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Henry Blodget, CEO and Editor-In Chief of Business Insider, speaks during the Digital Life Design conference in Munich, Germany. He doesn't think there's a tech bubble.
Business Insider just wrapped its "Startup 2012" conference in New York yesterday, where it's promoting its new BI Intelligence service, which is being spearheaded by Pascal-Emmanuel Gobry, Alex Cocotas, and BI CEO Henry Blodget.
They put together an entertaining presentation about whether there's a tech bubble a-swellin' up right now, getting ready to pop and make us scream and keen and cry out loud. (Is there a bubble? BI Intel says, resoundingly, "Nope!") But before I get into that, and a Twitter exchange I had two weekends ago with Leigh Drogan of Surfview Capital, about the whole bubble thing, I would be somewhat journalistically remiss if I didn't express one significant reservation about this whole BI Intel project.
For starters, I am Business Insider's number-one fan, in L.A. at least. Henry and his crew have figured out how to stitch together the wonky econoblogsosphere with the aggregational accumen of the Huffington Post and the jaunty and at times borderline slapdash (in a good way) tone of the early Gawker. I think the site looks like hell, but that's part of its charm. And anytime anything happens in the business and economy world — and even these days the wider world (SEO is alive and well) —I often check BI to get their take. Joe Weisenthal is a complete maniac, in the very best bloggy sense of that sleep-deprived sobriquet.
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A jobs sign hangs above the entrance to the US Chamber of Commerce building in Washington, DC.
Time to take a crack at handicapping tomorrow's official March jobs report from the Bureau of Labor Statistics (BLS). If you'll recall, February came in at 227,000 and the national unemployment rate remained at 8.3 percent. That was good but not great; the economy really needs to add close to 400,000 jobs each month to reduce the rate to a pre-crisis level. But for the moment, adding 200,000-plus jobs each month shows that the economy is slowly recovering and expanding, even if GDP growth is only running at 2-2.5 percent.
There's a wrinkle to the March numbers — the data is usually released in the first Friday of the month, and this time around Friday is a holiday for the stock market (Good Friday). This basically gives traders a long weekend to digest the news.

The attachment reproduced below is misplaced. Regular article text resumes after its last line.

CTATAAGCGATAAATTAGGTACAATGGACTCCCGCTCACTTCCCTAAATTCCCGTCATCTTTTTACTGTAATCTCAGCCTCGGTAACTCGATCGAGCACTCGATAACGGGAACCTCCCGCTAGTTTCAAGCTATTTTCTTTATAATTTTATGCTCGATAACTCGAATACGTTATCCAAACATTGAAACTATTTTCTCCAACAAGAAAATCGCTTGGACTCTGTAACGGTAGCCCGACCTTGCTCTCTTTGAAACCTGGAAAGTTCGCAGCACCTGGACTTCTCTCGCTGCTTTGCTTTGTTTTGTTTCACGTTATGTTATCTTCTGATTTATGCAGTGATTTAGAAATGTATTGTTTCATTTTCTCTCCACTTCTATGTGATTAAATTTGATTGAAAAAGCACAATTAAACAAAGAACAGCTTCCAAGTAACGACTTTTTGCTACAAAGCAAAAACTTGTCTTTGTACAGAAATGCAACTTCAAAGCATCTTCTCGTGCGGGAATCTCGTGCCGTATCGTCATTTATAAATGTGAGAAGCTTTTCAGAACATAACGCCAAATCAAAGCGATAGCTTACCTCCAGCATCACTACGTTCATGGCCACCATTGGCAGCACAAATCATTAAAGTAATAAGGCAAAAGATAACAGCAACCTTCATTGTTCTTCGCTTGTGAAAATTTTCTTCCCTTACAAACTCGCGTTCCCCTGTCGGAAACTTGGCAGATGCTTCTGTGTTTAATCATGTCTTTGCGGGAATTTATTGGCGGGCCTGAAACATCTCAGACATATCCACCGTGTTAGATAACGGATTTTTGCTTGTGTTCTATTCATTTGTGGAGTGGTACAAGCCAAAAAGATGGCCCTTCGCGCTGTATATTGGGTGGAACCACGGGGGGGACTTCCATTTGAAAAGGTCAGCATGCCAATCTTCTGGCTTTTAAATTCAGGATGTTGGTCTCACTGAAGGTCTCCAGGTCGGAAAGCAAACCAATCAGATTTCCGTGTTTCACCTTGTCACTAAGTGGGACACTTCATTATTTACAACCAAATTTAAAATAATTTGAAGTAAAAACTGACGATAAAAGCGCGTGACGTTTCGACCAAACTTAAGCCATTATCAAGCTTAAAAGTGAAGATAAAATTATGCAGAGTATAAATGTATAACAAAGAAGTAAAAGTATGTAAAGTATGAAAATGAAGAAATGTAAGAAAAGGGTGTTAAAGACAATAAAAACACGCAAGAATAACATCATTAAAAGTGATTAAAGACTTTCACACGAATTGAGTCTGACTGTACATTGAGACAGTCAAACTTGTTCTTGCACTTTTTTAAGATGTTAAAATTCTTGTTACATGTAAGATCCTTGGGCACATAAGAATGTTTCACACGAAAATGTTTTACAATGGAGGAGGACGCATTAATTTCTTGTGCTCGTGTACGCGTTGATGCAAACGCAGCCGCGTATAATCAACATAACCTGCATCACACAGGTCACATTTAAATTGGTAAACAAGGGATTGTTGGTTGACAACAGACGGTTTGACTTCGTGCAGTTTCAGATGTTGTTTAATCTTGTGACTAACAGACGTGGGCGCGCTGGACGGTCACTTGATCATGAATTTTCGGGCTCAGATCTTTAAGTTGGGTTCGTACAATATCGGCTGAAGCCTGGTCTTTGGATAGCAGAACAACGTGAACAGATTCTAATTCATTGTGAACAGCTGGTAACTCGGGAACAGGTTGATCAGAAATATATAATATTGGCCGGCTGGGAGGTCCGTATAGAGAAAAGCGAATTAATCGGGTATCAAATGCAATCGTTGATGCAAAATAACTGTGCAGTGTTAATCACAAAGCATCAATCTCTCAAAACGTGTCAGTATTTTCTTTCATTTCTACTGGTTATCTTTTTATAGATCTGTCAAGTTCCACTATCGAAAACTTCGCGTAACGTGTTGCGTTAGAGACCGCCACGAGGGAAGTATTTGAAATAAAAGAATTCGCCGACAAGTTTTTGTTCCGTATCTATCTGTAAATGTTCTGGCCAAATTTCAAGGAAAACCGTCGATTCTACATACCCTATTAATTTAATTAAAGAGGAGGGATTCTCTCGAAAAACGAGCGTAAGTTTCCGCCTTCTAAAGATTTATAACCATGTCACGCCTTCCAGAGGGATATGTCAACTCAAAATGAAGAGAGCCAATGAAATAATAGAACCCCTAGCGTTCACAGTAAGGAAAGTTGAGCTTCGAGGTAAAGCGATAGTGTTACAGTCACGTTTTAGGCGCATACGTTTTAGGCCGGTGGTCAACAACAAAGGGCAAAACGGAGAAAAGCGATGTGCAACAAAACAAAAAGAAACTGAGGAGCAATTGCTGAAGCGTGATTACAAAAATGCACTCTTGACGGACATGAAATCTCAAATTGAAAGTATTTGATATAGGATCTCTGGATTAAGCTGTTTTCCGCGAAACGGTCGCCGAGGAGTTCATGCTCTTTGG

Anyway, to the handicapping! The ADP report came out yesterday and said the economy added 209,000 in March. The Bloomberg consensus — a survey of 77 economists — says the number will be 205,000. Business Insider has been crunching various datasets of late and comes up with 193,000, a somewhat alarming figure given that we want to see 200,000 at least to support the idea that GDP is puttering along at around 2-2.5 percent, down from the 3 percent we saw in the fourth quarter of last year, but not the discouraging sub-2-percent pace we witnessed in much of 2011.
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A man checks his email on a Blackberry.
Attack the iPhone, get over 210,00 page views. That's what Business Insider's Matt Lynley has achieved with this post about why he likes the BlackBerry more than the iPhone.
OK, it's a slide show. That's part one of what I should recognize by now as a classic bit of BI linkbaiting-and-switiching. It's also a bait-and-switch in that Lynley only seems to prefer the BlackBerry because he's bored with the iPhone, which he's been using for four years.
However, he makes a very salient point along the way.
The BlackBerry still absolutely kills it with email. So it was in the beginning. And so it is still.
There's a whole grand saga playing itself out in the mediasphere these days, as business-minded BlackBerry users (read: productive types) grapple with the decline of BlackBerry's makers, Research in Motion, and adapt themselves to the giddy world of the iPhone, much of which seems designed for esthetes and teenagers (read: they like toys), but which is...getting better at the whole enterprise thing.
I have a bit of an attitude about food trucks. Living in LA, I tend to take them for granted and also tend to focus on the basics: taco trucks. I am in fact the Foursquare mayor of my favorite truck, where I can get a ceviche tostada or a plate of tacos and a Jarritos soda for less than $5. High-end food trucks have of course become a big deal in LA, but given that we live in America's most spread-out metropolis, they seem to be able to operate without too much trouble.
Down deep, New York has serious LA envy, so in the last few years, food trucks have become thick on the streets there. New Yorkers are competitive eaters (unlike Angelenos, who are basically happy to subsist on a diet of burgers, tacos, sushi, steak and the occasional cleansing bowl of arugula), so of course they can't just emulate LA food-truck culture, they have to transform it into something that might be worthy of a Harvard Business School case study.